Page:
Our original fiction this month comes from Brooklyn writer Chris Arp. In “Dog Story,” a cantankerous father adopts a dog for his daughter. Crisp observation and introspective flashes reveal a chewed up character who wants a better world, but finds dark humor in the world he has.
After one of our enormous fights, my seventeen-year-old daughter suggested that I get a dog.
“It’ll balance you out,” she said. “Dogs balance people out, this is known.”
I don’t remember what the fight was about. At that time, the fighting had gotten to where it was like going down to the basement. Nobody wants to go, but it seems like you spend half your life down there anyway, sorting the cans of tomato sauce, replacing the fly paper, scraping rust.
But the dog was a good idea. I’d always liked dogs. They don’t know anything about anything. If a dog looks at me in the street, I get a rush of superiority that makes me feel generous and alive. I say “hello” to them, and even wink at them sometimes like a nut.
So I surprised my daughter one Wednesday afternoon by pulling her out of class and driving her to 173rd street. She sulked the whole way—it was poetry class, her favorite—but when she saw the Broad Heart Animal Shelter, she said: “What are we doing here?”
I said: “Getting a fucking dog to balance me out.”
Look, I’m not Mr. Description, so let me just say this: The Broad Heart Animal Shelter smells very much like animals. And it looks like the kind of place you don’t want to look at. Every time we passed a dog, I’m thinking, “Don’t worry, buddy, I’m busting you out of here. I’m taking you home.”
I liked the big dogs. They were like the guys you meet at bars on Tuesday nights: at first, you think who’s this galoot, but soon you realize they are just as fascinating, complicated and wonderful as you are. I spent a long time with this bull mastiff who looked like she’d smoked too many cigarettes and squandered all her opportunities.
My daughter said: “She wouldn’t fit in your living room.”
“She could sleep in your bed,” I said, “You could sleep in the streets.”
My daughter took me to the room with the little dogs, leading me down the loudest hallway in the world. Oddly enough, the cages are the same size as for the big guys, but each has its own little gremlin.
My daughter pointed at a cage so low I had to squat, which with my back is no small thing. But it was worth it. The dog was shaped like sausage, with long grey hair and a mustache that made him look like Professor Stupid. He yupped at me, and it was the most bullshit bark you’ve ever heard.
So. I named him Hercules and signed him out. The Shelter gave me a free bag of dog food and a leash and a thingie of poop bags, so I gave them five stars on Yelp.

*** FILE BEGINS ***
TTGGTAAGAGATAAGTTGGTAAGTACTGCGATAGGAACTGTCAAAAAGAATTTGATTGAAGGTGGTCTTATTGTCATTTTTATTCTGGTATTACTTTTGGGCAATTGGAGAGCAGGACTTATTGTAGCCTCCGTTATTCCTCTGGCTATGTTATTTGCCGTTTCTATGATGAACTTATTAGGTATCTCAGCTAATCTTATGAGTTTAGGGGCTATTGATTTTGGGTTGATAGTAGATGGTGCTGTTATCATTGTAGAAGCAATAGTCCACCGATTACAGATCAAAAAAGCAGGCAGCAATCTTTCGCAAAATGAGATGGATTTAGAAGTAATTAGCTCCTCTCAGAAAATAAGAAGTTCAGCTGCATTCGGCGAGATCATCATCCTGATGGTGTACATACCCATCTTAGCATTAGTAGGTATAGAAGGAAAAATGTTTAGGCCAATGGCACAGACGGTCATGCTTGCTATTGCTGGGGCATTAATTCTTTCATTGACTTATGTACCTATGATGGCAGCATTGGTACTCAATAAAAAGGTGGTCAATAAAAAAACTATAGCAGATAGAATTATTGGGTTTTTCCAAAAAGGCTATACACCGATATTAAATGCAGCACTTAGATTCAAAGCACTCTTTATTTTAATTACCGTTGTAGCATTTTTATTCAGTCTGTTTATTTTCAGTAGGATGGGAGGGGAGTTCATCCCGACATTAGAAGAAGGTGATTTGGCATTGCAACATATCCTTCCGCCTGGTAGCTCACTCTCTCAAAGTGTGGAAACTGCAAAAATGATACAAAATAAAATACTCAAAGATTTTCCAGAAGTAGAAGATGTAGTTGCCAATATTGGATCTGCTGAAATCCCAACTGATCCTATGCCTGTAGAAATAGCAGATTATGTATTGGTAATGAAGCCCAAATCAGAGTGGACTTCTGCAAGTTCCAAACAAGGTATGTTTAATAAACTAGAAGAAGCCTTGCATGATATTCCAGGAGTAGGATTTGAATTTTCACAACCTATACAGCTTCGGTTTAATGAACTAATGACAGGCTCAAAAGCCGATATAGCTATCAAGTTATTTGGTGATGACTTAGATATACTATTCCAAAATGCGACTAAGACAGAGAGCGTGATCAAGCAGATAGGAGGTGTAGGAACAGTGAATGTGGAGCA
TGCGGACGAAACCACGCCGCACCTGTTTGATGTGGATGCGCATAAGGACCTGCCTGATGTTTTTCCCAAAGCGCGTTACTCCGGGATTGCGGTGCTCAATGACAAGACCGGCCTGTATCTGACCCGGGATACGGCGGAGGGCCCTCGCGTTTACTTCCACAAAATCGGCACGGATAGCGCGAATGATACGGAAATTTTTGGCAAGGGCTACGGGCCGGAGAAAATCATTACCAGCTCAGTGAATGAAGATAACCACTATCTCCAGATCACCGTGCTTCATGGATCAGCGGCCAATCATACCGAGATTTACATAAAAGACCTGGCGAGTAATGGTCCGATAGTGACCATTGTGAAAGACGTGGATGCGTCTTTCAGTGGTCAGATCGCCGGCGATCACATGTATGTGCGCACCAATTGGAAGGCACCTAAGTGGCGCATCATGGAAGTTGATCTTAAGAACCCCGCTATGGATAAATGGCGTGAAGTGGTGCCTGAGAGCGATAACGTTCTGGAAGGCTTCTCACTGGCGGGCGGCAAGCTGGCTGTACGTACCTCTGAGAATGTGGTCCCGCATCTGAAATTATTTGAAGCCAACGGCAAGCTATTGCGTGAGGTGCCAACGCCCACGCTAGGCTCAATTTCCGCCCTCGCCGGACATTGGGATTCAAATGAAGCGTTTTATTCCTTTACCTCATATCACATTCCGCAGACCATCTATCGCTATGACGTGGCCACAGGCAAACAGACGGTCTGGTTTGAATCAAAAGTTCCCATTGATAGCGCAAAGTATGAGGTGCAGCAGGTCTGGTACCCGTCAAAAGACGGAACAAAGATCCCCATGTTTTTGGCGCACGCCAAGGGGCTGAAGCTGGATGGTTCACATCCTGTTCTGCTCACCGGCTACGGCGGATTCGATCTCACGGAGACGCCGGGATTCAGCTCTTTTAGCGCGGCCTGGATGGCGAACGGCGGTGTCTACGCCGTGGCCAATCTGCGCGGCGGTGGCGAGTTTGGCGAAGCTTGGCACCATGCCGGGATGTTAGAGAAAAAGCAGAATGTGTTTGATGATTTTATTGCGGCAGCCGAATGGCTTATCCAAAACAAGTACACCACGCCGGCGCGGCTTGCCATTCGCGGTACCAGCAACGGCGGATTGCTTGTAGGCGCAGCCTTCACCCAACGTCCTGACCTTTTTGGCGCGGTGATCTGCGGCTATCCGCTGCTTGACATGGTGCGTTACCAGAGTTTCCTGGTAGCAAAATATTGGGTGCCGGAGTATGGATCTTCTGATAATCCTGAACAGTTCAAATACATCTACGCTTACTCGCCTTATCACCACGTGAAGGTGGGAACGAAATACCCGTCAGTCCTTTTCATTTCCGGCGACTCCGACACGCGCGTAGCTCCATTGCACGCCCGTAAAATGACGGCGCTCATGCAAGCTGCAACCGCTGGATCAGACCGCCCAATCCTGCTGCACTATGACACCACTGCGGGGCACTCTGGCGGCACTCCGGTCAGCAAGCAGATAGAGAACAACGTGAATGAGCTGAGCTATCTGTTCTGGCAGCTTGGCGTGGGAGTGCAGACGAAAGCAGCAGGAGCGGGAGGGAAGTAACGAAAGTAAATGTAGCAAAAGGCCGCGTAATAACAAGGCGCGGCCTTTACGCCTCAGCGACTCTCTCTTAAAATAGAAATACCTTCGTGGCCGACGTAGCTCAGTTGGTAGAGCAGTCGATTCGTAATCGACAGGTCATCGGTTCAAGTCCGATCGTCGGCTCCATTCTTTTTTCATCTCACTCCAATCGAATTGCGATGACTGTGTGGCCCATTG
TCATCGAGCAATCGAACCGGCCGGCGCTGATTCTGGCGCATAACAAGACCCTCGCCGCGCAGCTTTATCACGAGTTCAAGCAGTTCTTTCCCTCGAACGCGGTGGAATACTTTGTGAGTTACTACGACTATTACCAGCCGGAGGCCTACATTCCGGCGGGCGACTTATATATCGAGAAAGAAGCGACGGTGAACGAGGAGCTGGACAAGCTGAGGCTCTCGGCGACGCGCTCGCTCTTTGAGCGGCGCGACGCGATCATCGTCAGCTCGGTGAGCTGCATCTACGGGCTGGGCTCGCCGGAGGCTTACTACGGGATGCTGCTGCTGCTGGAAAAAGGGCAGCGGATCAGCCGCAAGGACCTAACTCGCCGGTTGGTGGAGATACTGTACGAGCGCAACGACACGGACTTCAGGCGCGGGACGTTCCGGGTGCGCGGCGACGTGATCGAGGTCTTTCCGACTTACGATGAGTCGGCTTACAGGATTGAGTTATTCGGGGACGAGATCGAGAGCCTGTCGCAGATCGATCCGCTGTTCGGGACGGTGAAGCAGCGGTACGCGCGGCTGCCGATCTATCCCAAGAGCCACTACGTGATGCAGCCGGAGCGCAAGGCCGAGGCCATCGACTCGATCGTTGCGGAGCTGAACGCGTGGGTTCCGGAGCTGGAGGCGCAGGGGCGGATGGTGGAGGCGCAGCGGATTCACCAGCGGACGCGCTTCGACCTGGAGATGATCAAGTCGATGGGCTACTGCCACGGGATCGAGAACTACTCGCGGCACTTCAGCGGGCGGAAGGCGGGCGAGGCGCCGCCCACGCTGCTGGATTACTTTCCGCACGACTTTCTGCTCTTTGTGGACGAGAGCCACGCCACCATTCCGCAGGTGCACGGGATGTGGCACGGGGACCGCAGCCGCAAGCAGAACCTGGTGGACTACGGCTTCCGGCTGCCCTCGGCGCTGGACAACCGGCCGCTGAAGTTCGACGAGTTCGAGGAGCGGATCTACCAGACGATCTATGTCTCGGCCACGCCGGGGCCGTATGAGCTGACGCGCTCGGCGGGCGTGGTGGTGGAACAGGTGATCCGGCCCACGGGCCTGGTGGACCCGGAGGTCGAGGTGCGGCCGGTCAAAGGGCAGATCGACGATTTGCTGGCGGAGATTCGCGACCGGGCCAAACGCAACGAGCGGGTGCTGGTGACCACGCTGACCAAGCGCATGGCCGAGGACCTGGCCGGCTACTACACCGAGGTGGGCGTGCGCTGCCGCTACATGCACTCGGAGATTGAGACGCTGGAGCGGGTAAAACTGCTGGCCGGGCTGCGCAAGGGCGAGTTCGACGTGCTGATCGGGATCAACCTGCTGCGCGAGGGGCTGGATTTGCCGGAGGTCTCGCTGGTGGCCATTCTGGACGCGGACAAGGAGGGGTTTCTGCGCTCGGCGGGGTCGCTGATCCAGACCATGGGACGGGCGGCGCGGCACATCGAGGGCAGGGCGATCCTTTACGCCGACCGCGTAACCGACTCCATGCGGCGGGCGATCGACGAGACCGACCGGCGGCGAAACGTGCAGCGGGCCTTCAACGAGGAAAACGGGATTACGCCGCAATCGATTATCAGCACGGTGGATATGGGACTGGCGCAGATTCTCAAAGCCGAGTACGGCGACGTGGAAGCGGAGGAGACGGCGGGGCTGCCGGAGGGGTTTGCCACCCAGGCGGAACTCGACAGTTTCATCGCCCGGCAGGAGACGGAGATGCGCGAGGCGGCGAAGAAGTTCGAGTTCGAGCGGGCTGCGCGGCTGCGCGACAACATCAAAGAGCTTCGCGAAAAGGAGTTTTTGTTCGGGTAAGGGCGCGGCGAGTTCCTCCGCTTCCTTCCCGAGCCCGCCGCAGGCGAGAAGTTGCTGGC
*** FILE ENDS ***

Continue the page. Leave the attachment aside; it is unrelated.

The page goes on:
In the car ride home, Hercules shifted constantly in his crate, and made little throat-clearing noises like he was getting ready to complain. I turned the crate toward my daughter so she could reach in and touch him. She was smitten, and I was proud of her that she had chosen such an obvious loser. It is from me that she gets this compassion, and also her laziness and her goosey walk. From her mother she gets the mermaid hair and the vindictiveness and the long, exaggerated catalogue of my faults.
When we crossed the Queensborough Bridge, the city opened up behind her and what with the sun doing its thing and her face all soft with affection, she looked like a very good version of the woman she might become. I like to dwell on this moment, because this was the last of our happiness with Hercules.
That first evening, I had a lie-down on the couch to rest my back. My daughter spread some newspaper and bunched up a towel as a doggie bed. When I woke up an hour later, the apartment was finished. The couch legs were chewed up, as were the base boards along the walls. The towel was in shreds. All across the floor there were puddles of sissy. Hercules was panting in the corner, exhausted.
I yelled for my daughter.
“Why’d you pee on the floor?” She asked me, because she’s a big-time comedian.
“Get me the dog,” I pointed, which even that motion hurt my back. “Bring it here, so I can chuck it out the window.”
“This is you up and down,” my daughter said. “As soon as life gets rough, your back gives out. You gotta walk him!”
She attached the leash to the collar and dropped the other end in my lap, then went back to her room and shut the door. I endured the agony of sitting up and putting on my errand-sandals, and took the little asshole outside.
Which is where Hercules discovered that the whole city was his enemy. Everybody got the business. Lady shoppers and children in strollers, policemen and drivers and even the poor kid who carries boxes out of the basement beneath the bodega. I tried to tell Hercules: these are just people; their lives are not so easy. But no dice. He barked at mailboxes, lampposts, fences. The sound he made was bitter, heart-sick, offended. He’d launch into these whinnying yowls like the ghost of some angry widow.
And listen, I get it. This city is no good. I tell my daughter all the time: it’s fun when you’re young, but as you get older, the buildings grow taller. You shrink and shrink, in spirit, if not in stature. I’m telling you: it gets so that even the pigeons think they’re hot shit, walking between your legs like they know you’re not man enough to kick them. And they’re right.
But that didn’t mean Hercules had to be such a baby about it.